Humility and a Shared Vision: Deep Conversion, Deep Prayer

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Continuing to read Fr. Thomas Dubay’s Deep Conversion, Deep Prayer. Pages

The second main root of conflict is seldom even noticed in our day. It is called illuminism. – emphasis mine

I like to call this form of the aberration the privileged-pipeline-to-God idea.

It is clear that disagreements with an illuminist spouse, relative, friend, fellow worker or parishioner will go nowhere until humility enters the picture — and that requires conversion.

The final root of suffering in communal life is a lack of what the New Testament calls having “one mind”, or as we now term it, a shared vision about the main issues of life: God, religion, why we exist at all, the principles of morality, the nature of one’s state in life and its obligations, a balanced use of money, chastity, raising of children, what real love is and is not.

Saints do not fight at all (in this sense). Once again the New Testament therapy alone works adequately. The conflicts of which we are speaking in this chapter are fully healed or case only when deepening conversion happens.

The gospel picture of beautiful human community is not only largely absent from secular thinking, it is not nearly as prominent in our popular Christian milieu as it ought to be.

Some thoughts to take away from all this:

Humility is key in any relationship.

- I don’t have all the answers.
- I readily admit to the fact that I could be wrong about this.
- I am open to your ideas and new possibilities.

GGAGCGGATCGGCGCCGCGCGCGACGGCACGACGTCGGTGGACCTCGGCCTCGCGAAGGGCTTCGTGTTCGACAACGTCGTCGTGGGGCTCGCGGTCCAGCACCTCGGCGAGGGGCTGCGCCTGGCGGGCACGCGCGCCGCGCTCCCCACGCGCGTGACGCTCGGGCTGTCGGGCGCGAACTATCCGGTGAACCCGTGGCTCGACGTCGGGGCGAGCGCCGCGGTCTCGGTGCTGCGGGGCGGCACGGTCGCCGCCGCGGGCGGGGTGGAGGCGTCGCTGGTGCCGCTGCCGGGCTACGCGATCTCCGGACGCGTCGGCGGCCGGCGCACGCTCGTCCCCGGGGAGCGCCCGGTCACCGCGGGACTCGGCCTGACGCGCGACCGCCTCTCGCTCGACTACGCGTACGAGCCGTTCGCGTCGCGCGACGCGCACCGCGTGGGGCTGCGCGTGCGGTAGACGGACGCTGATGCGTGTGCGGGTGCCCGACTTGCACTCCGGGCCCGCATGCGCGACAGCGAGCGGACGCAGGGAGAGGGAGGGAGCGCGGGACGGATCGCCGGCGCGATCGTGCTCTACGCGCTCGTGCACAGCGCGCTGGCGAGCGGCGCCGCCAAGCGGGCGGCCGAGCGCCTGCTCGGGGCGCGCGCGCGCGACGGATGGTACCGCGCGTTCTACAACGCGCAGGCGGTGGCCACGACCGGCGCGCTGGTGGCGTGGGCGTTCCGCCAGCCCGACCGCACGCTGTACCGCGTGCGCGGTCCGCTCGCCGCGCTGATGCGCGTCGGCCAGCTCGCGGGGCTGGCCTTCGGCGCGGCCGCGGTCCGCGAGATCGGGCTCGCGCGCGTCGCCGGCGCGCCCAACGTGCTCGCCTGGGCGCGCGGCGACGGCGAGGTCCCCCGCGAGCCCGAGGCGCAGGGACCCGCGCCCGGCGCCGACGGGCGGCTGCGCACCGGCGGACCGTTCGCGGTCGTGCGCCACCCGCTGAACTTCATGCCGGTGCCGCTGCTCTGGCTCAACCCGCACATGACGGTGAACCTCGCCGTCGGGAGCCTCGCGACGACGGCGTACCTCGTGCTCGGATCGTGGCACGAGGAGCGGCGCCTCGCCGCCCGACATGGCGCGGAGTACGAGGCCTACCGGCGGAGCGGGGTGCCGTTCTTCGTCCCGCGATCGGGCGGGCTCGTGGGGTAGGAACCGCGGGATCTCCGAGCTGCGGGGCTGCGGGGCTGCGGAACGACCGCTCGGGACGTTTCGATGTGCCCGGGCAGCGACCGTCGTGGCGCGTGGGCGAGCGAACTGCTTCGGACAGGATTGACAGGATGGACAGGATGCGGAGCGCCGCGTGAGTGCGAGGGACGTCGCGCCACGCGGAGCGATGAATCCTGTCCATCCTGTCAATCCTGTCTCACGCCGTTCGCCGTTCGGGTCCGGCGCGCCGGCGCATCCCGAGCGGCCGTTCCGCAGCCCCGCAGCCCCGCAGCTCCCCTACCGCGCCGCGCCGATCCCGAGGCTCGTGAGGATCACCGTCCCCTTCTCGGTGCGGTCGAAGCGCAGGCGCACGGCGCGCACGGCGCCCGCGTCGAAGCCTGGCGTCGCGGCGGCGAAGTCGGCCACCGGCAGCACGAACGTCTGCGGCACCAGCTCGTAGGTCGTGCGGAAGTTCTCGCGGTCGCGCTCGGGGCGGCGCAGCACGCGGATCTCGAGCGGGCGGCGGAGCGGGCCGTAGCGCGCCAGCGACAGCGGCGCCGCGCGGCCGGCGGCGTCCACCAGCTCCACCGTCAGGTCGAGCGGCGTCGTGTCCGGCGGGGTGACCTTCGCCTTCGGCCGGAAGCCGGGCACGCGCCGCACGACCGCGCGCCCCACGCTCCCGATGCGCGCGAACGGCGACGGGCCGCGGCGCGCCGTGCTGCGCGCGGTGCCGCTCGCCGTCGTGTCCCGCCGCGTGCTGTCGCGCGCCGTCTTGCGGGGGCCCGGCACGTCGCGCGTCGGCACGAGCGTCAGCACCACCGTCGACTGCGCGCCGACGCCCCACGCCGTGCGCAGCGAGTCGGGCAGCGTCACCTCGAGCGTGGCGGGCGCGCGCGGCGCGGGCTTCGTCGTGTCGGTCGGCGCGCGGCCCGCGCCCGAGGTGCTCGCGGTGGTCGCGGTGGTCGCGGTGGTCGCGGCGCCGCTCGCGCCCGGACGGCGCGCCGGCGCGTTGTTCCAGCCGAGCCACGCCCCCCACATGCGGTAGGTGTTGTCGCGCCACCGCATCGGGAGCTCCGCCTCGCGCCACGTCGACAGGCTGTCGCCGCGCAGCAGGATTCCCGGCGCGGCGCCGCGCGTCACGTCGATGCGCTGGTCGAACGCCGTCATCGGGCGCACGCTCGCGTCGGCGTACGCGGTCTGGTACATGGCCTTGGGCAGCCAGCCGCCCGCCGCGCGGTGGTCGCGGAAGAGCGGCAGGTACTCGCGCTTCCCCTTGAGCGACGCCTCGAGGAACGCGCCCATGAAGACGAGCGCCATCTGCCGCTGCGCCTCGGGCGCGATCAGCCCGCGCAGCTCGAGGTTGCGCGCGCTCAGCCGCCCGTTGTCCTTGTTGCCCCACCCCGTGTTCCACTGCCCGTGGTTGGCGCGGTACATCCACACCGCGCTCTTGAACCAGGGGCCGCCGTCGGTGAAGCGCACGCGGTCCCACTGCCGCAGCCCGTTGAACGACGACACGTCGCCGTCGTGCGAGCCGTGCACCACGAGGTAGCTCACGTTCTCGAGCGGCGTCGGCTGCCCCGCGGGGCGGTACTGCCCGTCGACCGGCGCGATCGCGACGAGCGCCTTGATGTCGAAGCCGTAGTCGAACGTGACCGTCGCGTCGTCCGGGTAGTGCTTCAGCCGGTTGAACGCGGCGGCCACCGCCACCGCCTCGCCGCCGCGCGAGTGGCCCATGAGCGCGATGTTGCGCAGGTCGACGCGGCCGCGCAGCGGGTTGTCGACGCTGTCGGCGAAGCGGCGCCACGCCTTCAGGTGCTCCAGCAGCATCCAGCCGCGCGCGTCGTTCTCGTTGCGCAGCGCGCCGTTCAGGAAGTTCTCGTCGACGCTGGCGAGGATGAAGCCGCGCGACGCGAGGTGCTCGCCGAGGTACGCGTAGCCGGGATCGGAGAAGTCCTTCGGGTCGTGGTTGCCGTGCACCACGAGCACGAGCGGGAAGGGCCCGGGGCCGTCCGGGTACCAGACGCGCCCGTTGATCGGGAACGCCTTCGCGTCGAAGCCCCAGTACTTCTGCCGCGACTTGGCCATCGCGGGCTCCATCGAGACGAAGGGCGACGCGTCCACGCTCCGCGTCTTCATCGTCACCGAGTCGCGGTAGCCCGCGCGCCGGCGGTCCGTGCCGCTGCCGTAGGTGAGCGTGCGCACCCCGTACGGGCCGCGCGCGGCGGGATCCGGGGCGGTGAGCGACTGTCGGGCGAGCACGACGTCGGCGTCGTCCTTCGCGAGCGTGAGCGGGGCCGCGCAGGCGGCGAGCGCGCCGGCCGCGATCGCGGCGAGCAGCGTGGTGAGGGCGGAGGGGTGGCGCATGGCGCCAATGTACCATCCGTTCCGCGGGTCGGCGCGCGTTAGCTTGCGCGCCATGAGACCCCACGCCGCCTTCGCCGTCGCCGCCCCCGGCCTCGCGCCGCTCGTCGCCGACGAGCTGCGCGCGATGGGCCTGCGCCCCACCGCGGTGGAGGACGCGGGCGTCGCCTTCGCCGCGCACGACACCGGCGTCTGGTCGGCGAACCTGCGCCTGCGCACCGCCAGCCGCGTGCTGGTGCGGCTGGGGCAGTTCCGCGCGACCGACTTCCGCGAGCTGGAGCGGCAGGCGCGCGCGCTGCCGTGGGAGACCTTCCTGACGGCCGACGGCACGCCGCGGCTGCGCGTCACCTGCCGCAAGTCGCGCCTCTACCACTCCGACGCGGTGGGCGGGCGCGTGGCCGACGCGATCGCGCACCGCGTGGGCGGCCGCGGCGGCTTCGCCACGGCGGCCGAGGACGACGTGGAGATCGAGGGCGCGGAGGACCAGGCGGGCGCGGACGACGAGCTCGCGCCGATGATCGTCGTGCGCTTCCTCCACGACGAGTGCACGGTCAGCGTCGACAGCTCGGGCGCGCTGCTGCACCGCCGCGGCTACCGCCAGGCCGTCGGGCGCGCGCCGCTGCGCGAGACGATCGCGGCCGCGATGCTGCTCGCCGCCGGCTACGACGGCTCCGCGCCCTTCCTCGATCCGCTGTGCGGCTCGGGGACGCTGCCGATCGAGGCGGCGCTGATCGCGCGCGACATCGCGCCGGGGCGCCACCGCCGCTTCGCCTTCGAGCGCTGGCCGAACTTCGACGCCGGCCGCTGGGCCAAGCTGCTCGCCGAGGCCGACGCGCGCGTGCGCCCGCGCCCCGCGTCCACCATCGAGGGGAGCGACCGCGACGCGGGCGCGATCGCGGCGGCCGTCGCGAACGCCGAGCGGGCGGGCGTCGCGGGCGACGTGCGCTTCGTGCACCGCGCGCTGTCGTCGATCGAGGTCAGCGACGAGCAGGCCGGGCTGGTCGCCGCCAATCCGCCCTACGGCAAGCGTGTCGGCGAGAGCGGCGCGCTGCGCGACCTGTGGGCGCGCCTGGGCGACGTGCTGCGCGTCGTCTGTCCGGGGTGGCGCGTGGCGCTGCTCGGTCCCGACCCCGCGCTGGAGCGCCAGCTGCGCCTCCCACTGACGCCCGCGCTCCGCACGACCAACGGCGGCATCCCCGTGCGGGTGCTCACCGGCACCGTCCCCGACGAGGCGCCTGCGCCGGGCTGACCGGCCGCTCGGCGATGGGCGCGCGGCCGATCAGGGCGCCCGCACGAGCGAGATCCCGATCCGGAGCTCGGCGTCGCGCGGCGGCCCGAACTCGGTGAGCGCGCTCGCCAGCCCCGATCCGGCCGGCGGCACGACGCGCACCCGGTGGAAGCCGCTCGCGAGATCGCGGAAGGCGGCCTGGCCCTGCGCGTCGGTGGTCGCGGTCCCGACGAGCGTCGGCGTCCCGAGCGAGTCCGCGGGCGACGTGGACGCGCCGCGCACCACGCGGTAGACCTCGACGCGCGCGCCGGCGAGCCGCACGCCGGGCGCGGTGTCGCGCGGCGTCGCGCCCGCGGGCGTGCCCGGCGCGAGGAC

- Just as I seek to be understood, I also seek to understand.
- I try to see things from your perspective.
- I try to put myself in your shoes.

Shared vision is essential.

- We can work on this together.
- If we can’t agree about this now, let’s set it aside and talk about it again tomorrow.
- Where do we see this issue, and ourselves, 5, 10, 15 years from now? How do we get there together?
- What is our ultimate goal here? Let’s not lose sight of that.
- Your ideas and my ideas, put together, can be beautiful, cohesive, exciting.
- Shared vision means we can come to an agreement that works for both of us. And that means we come out of this stronger, wiser, closer. Shared wisdom is also a good thing.
- The world has enough strife. Let’s not allow it to conquer us here. Home is our haven from all that.

2 Comments

  1. Great questions, Stef! My problem is how to stay Christian in case of downright stupid and evil perspectives. I think even the Christian sense of charity and mercy calls for assertive correction. What do you think?

  2. Hm. I guess my first inclination there would be to check myself for how my classification of what’s “stupid” or “evil”. Stupidity isn’t usually a choice, is it? Sometimes the root is ignorance — so what may be needed is catechism or evangelization (though we may have to be careful about not being so ‘in your face’ about it. But I can also see where some people can be willfully stupid at times :D . Yes, I do believe, we are called to correct where necessary, but we are also called to prudence. Like for some of the people we’ve debated with on matters of the faith and morals — at some point you really need to just throw your hands up and say, “I give up.” And just take it to prayer and leave it to the Holy Spirit to do the rest of the work.

    As for evil…. real evil, that is. I wouldn’t want to get to close to attempt correction. I’d pray for the person and for his/her conversion, but if we’re talking about actual possession, best to leave that to the professionals.

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